When it comes to scaled-down living, Aeron Hodges doesn’t just talk the talk.
For six years, she and her husband have affably shared a 375-square-foot Fenway apartment, which, it should be noted, is far from the most cramped space they’ve ever called home.
“We’ve stayed in 200-square-foot apartments in Tokyo before,” said Hodges, a senior designer/manager with Stantec Architecture. “So this 375 square feet is kind of an upgrade for us.”
It’s an appropriate dwelling, certainly, for the cocurator of the new “One Room Mansion” exhibit at BSA Space, an initiative of 2016 Boston Society of Architects president Tamara Roy aimed at extolling the virtues — and possibilities — of compact urban living.
Designed to approximate an entire floor of an apartment building, the exhibit, which opened last month and runs through Feb. 6, explores how the future of urban living might look — that is, how a seemingly small space can be optimally utilized.
The bulk of the exhibit consists of three primary apartment units: a 280-square-foot studio, a 355-square-foot one-bedroom, and a 615-square-foot two-bedroom that could, theoretically, house three or four people. Additionally, there’s a bevy of shared spaces located throughout the space, from a laundry room to a lounge to a communal work area, meant to foster a sense of community living.
The idea behind the concept is simple enough: In a city struggling to provide affordable housing, here, in the flesh, is one potential long-term solution.
“It’s very important right now, because we’re looking at this incredible amount of job growth and population growth,” said Roy, a principal with Stantec Architecture in Boston. “And it’s: How do we house more people in less space — and do it affordably?”
It raises one more question, too: Could Bostonians really live comfortably in a space so small?
Despite the rise in popularity of pared-down living, it remains hard to imagine a 280-square-foot unit inspiring much interest on Craigslist or Zillow.
Organizers, though, are banking on the fact that by showing potential dwellers how a creatively designed space could look, instead of just describing it to them, they can alleviate some of the preconceived notions.
“When you say a [square-footage] number to somebody, it’s an abstraction — they don’t know what that means,” Roy said. “But then you show them — ‘This is 355-square feet’ — and they all look at you like you have two heads [and think] Wait a minute, this is perfectly fine.”
Adds Max Stearns, program manager with the mayor’s Housing Innovation Lab, “There is a difference between talking about smaller space and seeing smaller space.”
Indeed, wandering through the exhibit on a recent morning, it’s hard not to be struck by the amount of space afforded by, say, a 355-square-foot one-bedroom unit.
There’s a kitchen, a bathroom. Plenty of space for a bed, dining room table, and storage. The massive windows looking out onto the city don’t hurt, either — though it’s safe to assume that such views would not come standard.
The designs are deliberate. While researching the exhibit, significant effort went into utilizing the space as effectively as possible — on the walls between units, you’ll find prints of compact living quarters in other countries — while appealing to a variety of individuals: everyone from students to young professionals to small families to empty-nesters.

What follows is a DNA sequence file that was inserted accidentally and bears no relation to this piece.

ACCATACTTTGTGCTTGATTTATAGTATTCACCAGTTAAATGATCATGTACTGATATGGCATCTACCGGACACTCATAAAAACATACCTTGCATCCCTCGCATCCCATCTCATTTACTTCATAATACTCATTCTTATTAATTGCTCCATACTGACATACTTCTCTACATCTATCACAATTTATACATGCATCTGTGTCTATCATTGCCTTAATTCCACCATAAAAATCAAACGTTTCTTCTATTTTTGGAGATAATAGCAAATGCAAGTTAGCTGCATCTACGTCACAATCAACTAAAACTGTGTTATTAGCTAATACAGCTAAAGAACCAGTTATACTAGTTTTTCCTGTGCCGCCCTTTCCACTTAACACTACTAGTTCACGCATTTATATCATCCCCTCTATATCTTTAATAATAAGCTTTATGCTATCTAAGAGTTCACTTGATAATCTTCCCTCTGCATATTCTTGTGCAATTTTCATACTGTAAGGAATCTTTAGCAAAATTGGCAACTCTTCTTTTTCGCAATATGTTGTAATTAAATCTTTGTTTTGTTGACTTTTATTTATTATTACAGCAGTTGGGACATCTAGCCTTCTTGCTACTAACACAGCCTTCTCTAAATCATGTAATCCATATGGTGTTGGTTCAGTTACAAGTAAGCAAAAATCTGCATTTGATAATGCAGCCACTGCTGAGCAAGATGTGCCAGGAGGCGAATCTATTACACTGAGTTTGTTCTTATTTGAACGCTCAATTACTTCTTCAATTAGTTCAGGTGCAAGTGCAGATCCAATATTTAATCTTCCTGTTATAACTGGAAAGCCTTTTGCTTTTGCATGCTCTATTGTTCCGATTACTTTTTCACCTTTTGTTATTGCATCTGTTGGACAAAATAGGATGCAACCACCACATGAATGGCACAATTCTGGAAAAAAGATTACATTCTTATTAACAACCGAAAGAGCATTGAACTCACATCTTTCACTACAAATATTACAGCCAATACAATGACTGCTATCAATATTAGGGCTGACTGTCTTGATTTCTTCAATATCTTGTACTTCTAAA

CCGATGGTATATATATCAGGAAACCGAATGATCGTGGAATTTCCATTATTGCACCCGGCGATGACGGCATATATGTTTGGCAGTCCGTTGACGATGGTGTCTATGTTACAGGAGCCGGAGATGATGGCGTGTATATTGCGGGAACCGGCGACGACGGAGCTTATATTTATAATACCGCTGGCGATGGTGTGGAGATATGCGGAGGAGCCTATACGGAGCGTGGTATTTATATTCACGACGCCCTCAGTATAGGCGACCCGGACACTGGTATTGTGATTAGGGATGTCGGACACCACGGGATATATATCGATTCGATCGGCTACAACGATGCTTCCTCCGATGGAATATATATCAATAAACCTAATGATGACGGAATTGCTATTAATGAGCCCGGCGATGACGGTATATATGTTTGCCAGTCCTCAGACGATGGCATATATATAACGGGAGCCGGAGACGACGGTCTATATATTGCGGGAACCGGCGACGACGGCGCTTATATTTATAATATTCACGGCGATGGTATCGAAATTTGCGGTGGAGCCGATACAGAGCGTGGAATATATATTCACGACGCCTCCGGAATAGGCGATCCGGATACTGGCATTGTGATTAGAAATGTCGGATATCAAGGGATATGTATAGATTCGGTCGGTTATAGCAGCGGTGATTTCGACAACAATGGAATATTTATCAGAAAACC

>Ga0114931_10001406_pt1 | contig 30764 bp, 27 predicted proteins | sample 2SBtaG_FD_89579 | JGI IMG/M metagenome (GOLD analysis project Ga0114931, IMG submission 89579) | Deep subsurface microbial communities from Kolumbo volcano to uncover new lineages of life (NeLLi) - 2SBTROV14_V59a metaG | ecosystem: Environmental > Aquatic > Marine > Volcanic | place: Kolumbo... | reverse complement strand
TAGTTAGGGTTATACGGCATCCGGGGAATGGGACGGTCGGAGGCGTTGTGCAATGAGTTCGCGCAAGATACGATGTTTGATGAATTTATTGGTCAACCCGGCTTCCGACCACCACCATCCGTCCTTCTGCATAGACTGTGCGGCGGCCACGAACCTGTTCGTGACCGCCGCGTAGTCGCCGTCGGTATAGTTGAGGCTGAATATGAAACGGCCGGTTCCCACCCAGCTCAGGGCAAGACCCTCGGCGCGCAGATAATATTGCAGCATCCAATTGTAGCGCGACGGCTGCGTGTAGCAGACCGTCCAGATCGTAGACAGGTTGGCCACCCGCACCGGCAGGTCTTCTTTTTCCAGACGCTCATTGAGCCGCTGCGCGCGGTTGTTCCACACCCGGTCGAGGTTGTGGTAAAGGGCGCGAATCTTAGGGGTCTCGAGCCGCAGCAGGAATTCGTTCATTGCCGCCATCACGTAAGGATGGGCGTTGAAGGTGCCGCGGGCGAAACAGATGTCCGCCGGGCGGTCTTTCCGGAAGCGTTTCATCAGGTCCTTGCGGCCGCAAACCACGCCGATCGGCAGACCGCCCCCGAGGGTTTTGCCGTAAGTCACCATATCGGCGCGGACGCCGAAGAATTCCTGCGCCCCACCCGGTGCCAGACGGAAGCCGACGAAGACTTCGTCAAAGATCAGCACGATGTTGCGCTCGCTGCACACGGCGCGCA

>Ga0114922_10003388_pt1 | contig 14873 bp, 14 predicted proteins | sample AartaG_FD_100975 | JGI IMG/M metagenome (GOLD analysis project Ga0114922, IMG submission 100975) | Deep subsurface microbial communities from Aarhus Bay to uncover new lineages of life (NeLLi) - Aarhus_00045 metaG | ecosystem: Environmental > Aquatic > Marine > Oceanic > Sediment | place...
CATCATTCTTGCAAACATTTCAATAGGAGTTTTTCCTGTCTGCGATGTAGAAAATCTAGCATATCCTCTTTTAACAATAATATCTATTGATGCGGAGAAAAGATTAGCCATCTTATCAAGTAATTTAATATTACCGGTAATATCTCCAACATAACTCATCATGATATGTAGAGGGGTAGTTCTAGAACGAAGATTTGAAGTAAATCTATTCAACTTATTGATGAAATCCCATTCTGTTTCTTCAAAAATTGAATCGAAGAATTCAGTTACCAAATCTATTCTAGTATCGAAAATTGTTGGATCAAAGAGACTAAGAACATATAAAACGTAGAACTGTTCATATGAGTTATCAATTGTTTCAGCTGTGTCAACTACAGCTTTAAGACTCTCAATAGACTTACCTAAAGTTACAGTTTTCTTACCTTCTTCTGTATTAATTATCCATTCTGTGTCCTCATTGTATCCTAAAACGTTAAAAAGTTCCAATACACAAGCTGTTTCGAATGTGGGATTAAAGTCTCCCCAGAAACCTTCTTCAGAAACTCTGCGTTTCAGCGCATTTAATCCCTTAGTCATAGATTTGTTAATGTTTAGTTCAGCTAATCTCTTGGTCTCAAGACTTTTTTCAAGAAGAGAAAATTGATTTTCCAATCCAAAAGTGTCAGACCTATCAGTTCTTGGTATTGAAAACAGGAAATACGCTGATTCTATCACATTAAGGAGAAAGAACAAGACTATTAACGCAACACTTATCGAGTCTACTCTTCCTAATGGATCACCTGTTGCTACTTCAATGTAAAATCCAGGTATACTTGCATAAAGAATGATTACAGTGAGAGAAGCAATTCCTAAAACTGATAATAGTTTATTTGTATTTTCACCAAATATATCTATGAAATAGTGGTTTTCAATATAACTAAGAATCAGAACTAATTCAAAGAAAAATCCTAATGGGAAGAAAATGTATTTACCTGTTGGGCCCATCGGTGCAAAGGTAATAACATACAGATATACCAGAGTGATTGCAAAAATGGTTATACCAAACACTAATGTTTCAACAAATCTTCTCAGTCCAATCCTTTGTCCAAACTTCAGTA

The push for suitable — and affordable — city housing is nothing new, of course.
According to Roy, more than two-thirds of the city’s population is made up of one- and two-person households, while less than one-third of the housing stock is studios or one-bedroom units. Based on the Census Bureau’s 2014 American Community Survey, meanwhile, single-person households make up nearly 40-percent of the population in Boston, while only 6.1 percent of homes are studios.
Mayor Martin J. Walsh has made no secret of his goal to add 53,000 housing units in Boston by 2030, and not surprisingly, a growing contingent has focused on compact living as a way to meet that goal.
In addition to the “One Room Mansion” initiative, for instance, Roy served as a co-designer of the “uhu” — or Urban Housing Unit — a 385-square-foot $75,000 standalone modular house that went on a local roadshow earlier this year. There’s also the Housing Innovation Competition in Roxbury in which teams of developers, architects, and contractors submit proposals on how best to utilize land at three different locations.
“It’s the goal that everybody’s shooting at,” said Hodges, a cocurator, along with A. Quinton Kerns, of the “One Room Mansion” exhibit. “[But] 15 years is a long time — we want to be faster than that.”
At the same time, the feasibility of a structure depicted in the exhibit remains something of a question mark.
Currently, city zoning regulations impose minimum-square-footage requirements on new buildings. According to exhibit organizers, for instance, a unit billed as a studio must be at least 450 square feet, a one-bedroom must be 625, and a two-bedroom must check in at 850.
All of the units in “One Room Mansion” would fall short. But those behind the push for innovative solutions seem confident that, if the feedback supports it, updated regulations could follow relatively quickly.
Thus far, organizers said, the response has been encouraging. And the more people who find themselves exposed to the possibilities of compact living, the thinking goes, the better.
“It’s important for us to lift the myth behind small living,” Hodges said.
firstname.lastname@example.org. Follow him on Twitter @duganarnett.